The GST Council unanimously approved the draft central GST and integrated GST laws in its 11th meeting today. The Centre wants to bring these bills in the second half of the Budget session that starts next week as it wants to stick to the July 1 deadline to rollout GST.
- GST Council approves the draft CGST and IGST laws in its 11th meeting
- Centre wants to stick to the July 1 deadline to rollout GST
- Last month, the Council had approved a law to compensate states
The Centre also agreed to apply the formula of composite tax of 5 per cent to eateries and restaurants whose annual turnover do not exceed 50 lakh. The move is expected to keep dining out at smaller restaurants an affordable experience because of lower taxes.
"The GST Council has cleared the final draft of CGST, IGST law and the approval of draft of state-GST (SGST) which is to be cleared by state assemblies is on the anvil," Finance Minister Arun Jaitley said.
"CGST, IGST and Union Territory-GST (UTGST) law to be taken to Parliament in the second half of Budget session starting March 9," Mr Jaitley said. "UTGST and SGST draft bills will be taken up for discussion and approval at the council's next meeting on March 16," he added.
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Finance Ministers from the states, however, say every state government will have to pass their own state-GST and classify tax rates for each item that is sold in the market -- also called fitment -- before GST can be rolled out.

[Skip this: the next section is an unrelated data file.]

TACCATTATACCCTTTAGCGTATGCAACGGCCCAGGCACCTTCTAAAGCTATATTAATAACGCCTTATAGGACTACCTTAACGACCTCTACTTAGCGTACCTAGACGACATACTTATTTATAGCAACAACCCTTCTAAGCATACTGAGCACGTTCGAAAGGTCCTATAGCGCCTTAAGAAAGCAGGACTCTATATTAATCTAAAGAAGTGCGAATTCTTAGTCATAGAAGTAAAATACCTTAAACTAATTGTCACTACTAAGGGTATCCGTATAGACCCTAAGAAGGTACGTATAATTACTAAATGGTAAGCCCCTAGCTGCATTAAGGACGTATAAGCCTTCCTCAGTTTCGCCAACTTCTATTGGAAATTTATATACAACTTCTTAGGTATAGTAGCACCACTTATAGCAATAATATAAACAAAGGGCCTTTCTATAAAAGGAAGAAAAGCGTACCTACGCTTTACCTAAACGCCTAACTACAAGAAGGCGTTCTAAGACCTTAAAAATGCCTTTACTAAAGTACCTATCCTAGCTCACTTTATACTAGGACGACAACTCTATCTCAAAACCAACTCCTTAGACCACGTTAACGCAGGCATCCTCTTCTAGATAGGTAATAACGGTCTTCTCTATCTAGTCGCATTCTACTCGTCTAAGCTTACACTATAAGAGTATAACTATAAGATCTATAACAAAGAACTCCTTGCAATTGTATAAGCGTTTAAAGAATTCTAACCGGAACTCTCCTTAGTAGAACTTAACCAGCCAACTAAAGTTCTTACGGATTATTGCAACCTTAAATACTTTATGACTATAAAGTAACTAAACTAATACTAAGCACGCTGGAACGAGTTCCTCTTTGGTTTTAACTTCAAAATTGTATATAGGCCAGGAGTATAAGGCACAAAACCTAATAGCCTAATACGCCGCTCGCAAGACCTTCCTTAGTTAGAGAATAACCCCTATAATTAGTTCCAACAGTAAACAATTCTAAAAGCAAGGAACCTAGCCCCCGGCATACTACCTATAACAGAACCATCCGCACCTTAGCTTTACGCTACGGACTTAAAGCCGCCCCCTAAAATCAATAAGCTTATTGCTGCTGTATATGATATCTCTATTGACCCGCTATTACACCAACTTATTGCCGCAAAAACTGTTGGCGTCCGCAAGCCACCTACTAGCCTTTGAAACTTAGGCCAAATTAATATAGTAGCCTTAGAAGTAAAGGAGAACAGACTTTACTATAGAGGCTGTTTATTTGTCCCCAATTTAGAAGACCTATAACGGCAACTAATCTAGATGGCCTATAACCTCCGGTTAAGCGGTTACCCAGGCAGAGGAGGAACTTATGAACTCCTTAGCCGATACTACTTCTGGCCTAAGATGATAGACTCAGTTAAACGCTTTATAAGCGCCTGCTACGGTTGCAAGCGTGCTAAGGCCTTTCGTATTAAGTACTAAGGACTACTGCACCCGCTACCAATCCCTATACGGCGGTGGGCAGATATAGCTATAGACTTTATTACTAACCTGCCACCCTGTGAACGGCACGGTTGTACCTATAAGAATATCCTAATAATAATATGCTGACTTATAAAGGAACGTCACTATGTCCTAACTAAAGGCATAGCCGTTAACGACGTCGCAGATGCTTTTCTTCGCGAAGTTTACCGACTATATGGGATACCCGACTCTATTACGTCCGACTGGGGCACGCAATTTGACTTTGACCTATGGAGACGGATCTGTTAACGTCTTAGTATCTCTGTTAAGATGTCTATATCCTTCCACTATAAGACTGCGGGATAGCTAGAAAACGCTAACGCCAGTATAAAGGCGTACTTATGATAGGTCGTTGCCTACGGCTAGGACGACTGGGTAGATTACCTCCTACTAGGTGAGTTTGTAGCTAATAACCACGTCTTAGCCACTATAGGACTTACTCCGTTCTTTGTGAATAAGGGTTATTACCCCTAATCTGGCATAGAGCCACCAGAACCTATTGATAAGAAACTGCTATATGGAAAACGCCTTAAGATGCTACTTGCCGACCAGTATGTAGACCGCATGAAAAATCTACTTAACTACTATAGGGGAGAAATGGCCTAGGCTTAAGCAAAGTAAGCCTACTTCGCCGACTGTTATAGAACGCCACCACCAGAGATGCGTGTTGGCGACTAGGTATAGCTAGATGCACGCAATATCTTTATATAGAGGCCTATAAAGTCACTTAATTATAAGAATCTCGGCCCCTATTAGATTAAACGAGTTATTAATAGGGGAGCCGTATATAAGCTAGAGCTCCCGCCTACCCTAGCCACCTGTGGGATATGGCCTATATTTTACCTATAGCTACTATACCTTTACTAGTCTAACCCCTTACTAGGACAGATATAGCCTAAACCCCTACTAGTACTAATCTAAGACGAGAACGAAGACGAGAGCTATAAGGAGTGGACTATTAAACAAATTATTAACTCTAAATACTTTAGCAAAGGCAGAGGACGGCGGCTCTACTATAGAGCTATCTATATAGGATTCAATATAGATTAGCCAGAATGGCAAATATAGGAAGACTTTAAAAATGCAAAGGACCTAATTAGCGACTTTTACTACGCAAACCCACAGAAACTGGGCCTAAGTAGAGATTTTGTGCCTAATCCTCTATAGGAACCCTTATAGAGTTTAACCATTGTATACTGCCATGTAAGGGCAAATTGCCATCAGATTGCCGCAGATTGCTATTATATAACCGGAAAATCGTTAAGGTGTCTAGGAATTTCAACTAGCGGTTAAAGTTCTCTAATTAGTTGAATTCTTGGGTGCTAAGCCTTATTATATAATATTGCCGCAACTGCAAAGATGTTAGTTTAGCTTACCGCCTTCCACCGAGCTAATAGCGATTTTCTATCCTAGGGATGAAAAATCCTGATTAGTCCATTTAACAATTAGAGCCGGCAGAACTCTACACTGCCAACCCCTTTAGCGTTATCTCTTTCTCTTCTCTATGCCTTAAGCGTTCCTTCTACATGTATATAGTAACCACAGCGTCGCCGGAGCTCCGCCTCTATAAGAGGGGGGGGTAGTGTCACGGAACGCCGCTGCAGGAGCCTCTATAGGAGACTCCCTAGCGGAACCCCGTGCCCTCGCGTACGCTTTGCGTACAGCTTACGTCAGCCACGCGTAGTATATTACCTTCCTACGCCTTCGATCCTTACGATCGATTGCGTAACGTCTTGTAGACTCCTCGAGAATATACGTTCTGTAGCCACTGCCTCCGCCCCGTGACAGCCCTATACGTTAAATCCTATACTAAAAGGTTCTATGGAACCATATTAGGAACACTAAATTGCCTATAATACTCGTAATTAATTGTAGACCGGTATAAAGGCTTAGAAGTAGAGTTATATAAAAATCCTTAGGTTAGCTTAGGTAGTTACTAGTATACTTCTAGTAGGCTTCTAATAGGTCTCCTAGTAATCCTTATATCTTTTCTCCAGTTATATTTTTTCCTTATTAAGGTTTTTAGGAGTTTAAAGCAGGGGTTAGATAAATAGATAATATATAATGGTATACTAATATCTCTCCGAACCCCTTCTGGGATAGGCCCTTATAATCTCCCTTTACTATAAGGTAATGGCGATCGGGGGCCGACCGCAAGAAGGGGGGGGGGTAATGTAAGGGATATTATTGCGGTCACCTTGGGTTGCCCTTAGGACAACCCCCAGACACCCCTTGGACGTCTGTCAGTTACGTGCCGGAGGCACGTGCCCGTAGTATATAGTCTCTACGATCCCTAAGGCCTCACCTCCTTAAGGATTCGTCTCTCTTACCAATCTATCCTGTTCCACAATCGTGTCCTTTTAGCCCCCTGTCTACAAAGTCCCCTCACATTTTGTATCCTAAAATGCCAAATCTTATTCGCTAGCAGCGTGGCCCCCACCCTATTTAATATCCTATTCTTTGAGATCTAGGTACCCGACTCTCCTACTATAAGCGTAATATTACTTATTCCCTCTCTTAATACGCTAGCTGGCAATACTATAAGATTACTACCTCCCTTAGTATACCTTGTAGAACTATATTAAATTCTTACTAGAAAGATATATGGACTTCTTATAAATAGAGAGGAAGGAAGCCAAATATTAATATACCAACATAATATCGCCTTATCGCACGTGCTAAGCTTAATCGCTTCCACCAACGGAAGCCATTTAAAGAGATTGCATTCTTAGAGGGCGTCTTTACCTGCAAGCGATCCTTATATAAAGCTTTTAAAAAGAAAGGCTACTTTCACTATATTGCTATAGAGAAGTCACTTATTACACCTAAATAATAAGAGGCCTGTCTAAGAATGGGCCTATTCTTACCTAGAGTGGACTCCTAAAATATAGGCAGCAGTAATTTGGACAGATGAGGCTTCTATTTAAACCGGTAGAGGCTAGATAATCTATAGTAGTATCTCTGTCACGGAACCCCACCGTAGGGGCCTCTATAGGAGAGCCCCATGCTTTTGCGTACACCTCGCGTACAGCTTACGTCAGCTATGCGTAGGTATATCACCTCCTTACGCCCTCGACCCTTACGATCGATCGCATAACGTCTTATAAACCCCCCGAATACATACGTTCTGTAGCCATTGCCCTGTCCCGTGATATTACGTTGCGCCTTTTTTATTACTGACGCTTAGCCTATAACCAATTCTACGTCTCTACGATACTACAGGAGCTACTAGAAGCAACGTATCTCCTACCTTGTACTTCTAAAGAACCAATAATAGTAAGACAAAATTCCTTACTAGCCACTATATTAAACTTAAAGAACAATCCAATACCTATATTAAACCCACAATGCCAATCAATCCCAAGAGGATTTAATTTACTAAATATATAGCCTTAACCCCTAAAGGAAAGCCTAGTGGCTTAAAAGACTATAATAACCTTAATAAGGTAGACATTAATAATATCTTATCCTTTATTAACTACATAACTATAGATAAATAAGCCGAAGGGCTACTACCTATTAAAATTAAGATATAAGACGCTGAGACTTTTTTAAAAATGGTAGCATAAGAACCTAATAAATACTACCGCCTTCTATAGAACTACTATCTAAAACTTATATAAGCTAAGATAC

"We are very happy that the Centre has agreed to 26 recommendations of the states," said West Bengal Finance Minister Amit Mitra told reporters and added, "Parliament passing the CGST and IGST are the first parts. States will have to pass their law and then the process of fitment will take place."
"It was a fruitful discussion today and we have also discussed the issue of bringing small hotels under 5 per cent tax bracket as they employ a large number of people," Mr Mitra further said.
Last month, the GST Council had approved a law to compensate states in case they lose out on revenue because of the implementation of new national sales tax.
The council will also get down to fixing rates of taxes for different goods and services by fitting them into the four approved slabs of 5, 12, 18 and 28 per cent.
After the CGST law is approved by Parliament, the SGST law will have to be cleared by respective state legislatures.
Billed as the uniform single market tax, GST will replace a plethora of central and state taxes, is a consumption-based tax levied on sale, manufacturing and consumption on goods and services at the national level.
Under it, CGST will be levied by the Centre, SGST by states and IGST on inter-state supply of goods and services.
The Centre wants to implement GST from July 1 now after missing the April 1 roll out date.